You used to turn on a television set and you'd see Reggie White in a green uniform and you'd say, "Oh, the Eagles are playing." Or you'd see Joe Montana in a red uniform under the center and you'd say, "Oh, the 49ers are playing." But now you have to remind yourself that Reggie's with the Packers. And you had to check to see if Joe was in a 49ers uniform or a Chiefs uniform. You don't know who's playing for which team. Or who's going to be back next season.
Once when I was a kid I was walking by John Henry Johnson, the 49ers' fullback, after a game. A woman ran up behind him and squealed, "John Henry! John Henry!" and went to kiss him. He turned around, all sweaty and dirty, but his teeth were in his locker. "Arrrggghhh!" she screamed and ran away across the field. But he looked like John Henry to me, like the toughest guy I'd ever seen.
Everything comes to an end, but Don Shula deserved a classier way to exit. He took too much ridicule in Miami his last few seasons. He stood for everything that was good about football, everything that was good about being a coach, everything that was good about being a man. I hated to see him stripped of all that.
A Cowboys defensive end, Daniel Stubbs, came to practice every day with this huge sandwich made of two fried eggs, sausage, bacon, and cheese on Texas toast. When we took it to a clinic to be analyzed, one of their doctors wouldn't even touch it. He used tongs to pick it up. "It's got more saturated fat and cholesterol, " he said, "than just about anything we've ever analyzed here!" So, of course, I made it the All-Madden Sandwich.
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Football's a game and it's meant to be fun, which is what I hope this book is for you. You'll be reading stuff that's in my head, but that I don't really have enough time to talk about during the games. I'll take you around the NFL, from the sidelines to the Fox broadcast booth. I'll look at the players and coaches and owners and talk about broadcasting -- about what I do and how I do it.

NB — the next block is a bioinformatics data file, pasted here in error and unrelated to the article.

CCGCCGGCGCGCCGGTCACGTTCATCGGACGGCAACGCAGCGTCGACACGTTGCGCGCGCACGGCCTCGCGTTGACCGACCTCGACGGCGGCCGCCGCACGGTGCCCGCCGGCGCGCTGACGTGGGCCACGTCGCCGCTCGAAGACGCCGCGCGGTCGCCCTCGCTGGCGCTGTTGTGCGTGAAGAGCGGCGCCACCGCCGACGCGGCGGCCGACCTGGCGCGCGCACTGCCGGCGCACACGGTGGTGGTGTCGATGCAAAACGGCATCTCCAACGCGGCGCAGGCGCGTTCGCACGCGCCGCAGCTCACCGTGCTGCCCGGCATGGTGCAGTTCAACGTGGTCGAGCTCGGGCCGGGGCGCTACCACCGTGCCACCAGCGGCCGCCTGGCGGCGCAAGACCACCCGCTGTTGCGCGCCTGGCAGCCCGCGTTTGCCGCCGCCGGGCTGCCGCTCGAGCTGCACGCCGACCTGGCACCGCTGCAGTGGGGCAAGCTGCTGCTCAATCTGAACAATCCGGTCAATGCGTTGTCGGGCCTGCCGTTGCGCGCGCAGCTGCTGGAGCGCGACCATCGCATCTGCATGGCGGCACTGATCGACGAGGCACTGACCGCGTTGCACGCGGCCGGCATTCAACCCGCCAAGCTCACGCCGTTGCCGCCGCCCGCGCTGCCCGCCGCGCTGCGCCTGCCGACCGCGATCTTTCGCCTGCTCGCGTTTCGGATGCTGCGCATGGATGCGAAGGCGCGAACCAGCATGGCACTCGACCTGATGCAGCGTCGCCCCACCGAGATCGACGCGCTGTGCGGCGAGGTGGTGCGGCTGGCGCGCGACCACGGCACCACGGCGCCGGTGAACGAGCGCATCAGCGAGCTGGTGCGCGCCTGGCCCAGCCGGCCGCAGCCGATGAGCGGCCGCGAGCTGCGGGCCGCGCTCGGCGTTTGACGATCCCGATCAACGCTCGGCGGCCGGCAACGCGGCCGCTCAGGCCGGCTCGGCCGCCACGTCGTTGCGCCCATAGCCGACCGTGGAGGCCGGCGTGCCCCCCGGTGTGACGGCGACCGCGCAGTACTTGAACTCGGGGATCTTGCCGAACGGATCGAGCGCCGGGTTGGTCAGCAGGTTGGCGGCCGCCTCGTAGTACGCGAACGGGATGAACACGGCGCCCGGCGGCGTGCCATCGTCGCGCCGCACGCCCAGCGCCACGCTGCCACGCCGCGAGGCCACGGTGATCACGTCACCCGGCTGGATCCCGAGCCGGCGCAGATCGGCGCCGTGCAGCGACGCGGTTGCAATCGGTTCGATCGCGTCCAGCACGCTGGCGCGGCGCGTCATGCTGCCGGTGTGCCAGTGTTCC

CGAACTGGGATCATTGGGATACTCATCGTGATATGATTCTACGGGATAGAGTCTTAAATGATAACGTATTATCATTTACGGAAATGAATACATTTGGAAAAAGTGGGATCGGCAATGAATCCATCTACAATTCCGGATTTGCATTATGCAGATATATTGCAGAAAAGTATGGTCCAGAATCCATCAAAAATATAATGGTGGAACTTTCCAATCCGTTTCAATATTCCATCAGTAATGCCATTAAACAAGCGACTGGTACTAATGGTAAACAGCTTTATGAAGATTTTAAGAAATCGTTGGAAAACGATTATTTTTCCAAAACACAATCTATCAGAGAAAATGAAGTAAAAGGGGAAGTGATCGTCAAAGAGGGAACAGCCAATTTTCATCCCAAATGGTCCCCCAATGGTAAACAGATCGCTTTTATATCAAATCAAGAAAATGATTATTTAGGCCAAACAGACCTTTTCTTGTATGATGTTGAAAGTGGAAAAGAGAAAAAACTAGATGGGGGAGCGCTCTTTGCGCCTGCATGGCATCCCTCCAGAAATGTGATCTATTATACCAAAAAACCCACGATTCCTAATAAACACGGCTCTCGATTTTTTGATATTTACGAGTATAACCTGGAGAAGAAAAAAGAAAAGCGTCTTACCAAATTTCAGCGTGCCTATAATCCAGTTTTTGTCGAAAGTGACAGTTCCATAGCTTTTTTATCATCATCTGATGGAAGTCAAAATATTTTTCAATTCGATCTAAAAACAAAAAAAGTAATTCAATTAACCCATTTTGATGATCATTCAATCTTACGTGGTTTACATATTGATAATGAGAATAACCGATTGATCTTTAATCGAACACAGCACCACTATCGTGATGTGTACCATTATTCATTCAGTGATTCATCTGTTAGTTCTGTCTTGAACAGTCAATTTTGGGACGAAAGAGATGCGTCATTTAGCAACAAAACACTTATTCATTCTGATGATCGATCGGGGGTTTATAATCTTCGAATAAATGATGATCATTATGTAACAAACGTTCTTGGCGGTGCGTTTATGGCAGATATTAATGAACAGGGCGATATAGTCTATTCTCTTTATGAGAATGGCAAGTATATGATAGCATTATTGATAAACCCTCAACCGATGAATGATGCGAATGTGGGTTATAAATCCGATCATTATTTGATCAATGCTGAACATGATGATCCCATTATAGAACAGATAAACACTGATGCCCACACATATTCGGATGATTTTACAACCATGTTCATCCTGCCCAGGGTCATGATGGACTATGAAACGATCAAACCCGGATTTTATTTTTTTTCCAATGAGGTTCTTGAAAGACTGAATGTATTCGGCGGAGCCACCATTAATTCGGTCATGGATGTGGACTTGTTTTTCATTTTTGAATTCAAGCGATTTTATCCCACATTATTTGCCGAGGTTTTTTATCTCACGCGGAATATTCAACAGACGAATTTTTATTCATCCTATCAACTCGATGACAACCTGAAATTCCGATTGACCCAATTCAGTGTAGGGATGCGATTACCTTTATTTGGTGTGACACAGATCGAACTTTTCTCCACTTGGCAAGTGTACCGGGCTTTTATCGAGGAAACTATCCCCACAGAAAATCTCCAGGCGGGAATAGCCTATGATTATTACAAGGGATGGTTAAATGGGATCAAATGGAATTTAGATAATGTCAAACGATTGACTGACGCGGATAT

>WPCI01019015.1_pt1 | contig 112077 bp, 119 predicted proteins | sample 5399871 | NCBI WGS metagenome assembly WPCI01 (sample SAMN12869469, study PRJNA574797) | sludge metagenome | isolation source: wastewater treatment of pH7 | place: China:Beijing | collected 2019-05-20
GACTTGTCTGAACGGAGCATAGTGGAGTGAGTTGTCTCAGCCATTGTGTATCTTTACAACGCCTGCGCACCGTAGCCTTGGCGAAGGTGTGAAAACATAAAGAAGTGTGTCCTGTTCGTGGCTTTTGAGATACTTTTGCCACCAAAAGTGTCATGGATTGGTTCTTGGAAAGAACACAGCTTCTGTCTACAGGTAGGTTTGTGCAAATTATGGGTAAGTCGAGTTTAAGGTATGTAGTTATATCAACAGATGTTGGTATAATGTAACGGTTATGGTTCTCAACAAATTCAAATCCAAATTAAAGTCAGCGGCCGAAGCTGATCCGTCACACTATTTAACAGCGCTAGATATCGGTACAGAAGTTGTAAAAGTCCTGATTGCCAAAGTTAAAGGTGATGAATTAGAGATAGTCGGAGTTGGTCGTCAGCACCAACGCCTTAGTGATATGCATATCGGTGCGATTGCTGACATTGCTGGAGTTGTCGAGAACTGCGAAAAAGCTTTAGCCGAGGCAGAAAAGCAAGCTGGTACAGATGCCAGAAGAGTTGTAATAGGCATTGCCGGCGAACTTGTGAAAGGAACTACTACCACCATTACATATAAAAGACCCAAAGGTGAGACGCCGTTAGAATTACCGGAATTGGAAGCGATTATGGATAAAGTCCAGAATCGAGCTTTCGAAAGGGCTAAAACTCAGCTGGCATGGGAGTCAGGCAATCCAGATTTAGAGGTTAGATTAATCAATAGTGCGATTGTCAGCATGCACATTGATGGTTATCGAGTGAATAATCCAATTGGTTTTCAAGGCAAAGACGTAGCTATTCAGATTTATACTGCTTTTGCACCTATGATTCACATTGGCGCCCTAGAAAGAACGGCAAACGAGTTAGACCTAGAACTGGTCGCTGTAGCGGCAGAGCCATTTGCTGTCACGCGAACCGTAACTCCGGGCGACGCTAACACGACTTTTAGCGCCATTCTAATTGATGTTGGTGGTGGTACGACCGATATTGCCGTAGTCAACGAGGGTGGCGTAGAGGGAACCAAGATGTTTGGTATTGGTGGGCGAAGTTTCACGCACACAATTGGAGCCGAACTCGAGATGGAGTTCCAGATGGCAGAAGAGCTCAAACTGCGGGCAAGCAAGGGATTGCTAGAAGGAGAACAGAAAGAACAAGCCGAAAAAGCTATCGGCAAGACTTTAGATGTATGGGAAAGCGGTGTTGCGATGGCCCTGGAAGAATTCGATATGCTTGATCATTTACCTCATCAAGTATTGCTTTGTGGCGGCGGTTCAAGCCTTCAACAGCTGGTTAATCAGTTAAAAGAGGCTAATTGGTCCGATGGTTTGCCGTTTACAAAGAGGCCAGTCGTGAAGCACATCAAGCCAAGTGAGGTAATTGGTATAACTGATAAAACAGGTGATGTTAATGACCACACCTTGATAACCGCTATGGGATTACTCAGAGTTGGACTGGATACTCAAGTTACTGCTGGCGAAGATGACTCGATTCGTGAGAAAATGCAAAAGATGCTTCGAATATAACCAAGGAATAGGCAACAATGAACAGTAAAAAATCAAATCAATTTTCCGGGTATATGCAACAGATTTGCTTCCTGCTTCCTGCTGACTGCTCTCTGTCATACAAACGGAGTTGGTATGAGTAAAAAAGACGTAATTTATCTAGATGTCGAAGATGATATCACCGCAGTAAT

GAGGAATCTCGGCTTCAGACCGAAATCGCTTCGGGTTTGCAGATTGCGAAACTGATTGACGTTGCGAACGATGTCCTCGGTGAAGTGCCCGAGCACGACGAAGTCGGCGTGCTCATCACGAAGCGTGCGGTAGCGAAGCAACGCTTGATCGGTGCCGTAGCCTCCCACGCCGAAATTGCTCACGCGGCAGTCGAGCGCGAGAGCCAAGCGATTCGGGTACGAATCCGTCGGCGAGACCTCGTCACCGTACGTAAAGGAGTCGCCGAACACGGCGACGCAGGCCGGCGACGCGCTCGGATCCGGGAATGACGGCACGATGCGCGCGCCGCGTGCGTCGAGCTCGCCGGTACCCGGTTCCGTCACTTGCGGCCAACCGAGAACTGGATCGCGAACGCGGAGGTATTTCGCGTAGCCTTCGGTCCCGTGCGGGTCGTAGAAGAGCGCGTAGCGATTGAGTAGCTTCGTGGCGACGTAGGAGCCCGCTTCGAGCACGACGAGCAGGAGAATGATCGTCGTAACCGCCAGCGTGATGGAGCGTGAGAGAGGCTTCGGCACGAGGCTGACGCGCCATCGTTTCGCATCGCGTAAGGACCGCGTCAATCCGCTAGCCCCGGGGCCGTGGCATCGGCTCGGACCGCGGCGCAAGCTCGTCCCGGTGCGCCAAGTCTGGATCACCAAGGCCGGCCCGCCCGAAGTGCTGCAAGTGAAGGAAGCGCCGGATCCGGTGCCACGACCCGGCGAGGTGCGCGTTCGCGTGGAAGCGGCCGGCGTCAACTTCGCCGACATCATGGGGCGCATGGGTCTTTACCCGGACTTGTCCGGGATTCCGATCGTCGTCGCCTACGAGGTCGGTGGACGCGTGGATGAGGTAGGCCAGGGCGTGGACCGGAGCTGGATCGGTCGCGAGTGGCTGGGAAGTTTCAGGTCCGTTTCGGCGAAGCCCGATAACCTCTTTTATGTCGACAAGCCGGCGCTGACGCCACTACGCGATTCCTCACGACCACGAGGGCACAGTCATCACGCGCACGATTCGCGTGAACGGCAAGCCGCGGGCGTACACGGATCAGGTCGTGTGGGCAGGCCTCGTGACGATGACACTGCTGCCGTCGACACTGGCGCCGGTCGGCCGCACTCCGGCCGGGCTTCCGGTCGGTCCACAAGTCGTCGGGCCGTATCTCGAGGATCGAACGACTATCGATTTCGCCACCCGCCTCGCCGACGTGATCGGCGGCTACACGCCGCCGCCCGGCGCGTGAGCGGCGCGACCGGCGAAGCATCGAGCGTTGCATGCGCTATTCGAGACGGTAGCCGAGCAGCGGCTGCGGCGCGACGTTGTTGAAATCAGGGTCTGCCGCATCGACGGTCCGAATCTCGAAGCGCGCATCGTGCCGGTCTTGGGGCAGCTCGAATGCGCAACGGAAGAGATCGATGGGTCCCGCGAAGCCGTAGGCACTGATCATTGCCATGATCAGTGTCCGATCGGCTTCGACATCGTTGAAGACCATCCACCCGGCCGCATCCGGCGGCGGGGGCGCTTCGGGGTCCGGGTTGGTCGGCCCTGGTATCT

What does it mean to be "All-Madden"? It's a whole range of things. For defensive linesmen and linebackers, it's about Jack Youngblood playing with a busted leg, Lawrence Taylor wreaking havoc on the offense and Reggie White making the other guy wish he put a little more in the collection plate at church. It's about a guy who's got a dirty uniform, mud on his face and grass in the ear hole of his helmet.
It's also the offensive genius of Joe Montana and the guts of Emmitt Smith playing a monster game with a painful separated shoulder. It's style and substance, like Jerry Rice, who feels, "If you don't look good, you can't play good." It's candy wrappers flying out of Nate Newton's pockets. It's Deion Sanders and Rod Woodson playing for Lonnie Lott's mantle. It's Bill Bates, the special teams expert who was a mean tackler even at 12 years old -- just ask his coach.
Then there are the guys who lead them -- like Jimmy Johnson, who loved the game so much he came back to take over the Miami Dolphins from the best coach in the NFL, Don Shula. Don and George Allen were the men I looked up to when I was head coach of the Oakland Raiders. Not to mention Vince Lombardi, who showed me there was a lot about football I still needed to learn when he gave an eight-hour lecture on one play.
So when you're not watching a game, crack this book open and enjoy!From Library Journal:
TV sports announcer Madden has waited seven years to write this follow-up to his three New York Times best sellers, so it had better be good.
Copyright 1996 Reed Business Information, Inc.
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